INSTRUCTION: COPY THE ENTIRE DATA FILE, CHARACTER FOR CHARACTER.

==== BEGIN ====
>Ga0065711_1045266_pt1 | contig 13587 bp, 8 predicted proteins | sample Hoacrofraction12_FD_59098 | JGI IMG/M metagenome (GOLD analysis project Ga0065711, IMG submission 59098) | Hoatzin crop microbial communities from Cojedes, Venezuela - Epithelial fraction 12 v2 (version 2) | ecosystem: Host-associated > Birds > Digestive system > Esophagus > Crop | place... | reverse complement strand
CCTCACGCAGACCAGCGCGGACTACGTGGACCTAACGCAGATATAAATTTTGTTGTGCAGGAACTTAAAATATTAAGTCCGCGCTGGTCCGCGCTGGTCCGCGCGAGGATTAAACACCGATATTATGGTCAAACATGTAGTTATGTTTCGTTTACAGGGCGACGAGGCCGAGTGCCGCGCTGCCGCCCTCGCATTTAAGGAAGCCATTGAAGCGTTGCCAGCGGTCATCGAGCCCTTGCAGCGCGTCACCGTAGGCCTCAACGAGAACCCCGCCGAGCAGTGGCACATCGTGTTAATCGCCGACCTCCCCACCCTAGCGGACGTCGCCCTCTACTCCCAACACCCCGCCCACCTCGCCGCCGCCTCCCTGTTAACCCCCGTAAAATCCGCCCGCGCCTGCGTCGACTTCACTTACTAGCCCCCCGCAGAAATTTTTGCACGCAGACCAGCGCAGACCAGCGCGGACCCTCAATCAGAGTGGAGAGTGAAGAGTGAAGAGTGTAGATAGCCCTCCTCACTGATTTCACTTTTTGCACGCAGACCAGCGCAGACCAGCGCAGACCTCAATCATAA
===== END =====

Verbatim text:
>Ga0065711_1045266_pt1 | contig 13587 bp, 8 predicted proteins | sample Hoacrofraction12_FD_59098 | JGI IMG/M metagenome (GOLD analysis project Ga0065711, IMG submission 59098) | Hoatzin crop microbial communities from Cojedes, Venezuela - Epithelial fraction 12 v2 (version 2) | ecosystem: Host-associated > Birds > Digestive system > Esophagus > Crop | place... | reverse complement strand
CCTCACGCAGACCAGCGCGGACTACGTGGACCTAACGCAGATATAAATTTTGTTGTGCAGGAACTTAAAATATTAAGTCCGCGCTGGTCCGCGCTGGTCCGCGCGAGGATTAAACACCGATATTATGGTCAAACATGTAGTTATGTTTCGTTTACAGGGCGACGAGGCCGAGTGCCGCGCTGCCGCCCTCGCATTTAAGGAAGCCATTGAAGCGTTGCCAGCGGTCATCGAGCCCTTGCAGCGCGTCACCGTAGGCCTCAACGAGAACCCCGCCGAGCAGTGGCACATCGTGTTAATCGCCGACCTCCCCACCCTAGCGGACGTCGCCCTCTACTCCCAACACCCCGCCCACCTCGCCGCCGCCTCCCTGTTAACCCCCGTAAAATCCGCCCGCGCCTGCGTCGACTTCACTTACTAGCCCCCCGCAGAAATTTTTGCACGCAGACCAGCGCAGACCAGCGCGGACCCTCAATCAGAGTGGAGAGTGAAGAGTGAAGAGTGTAGATAGCCCTCCTCACTGATTTCACTTTTTGCACGCAGACCAGCGCAGACCAGCGCAGACCTCAATCATAA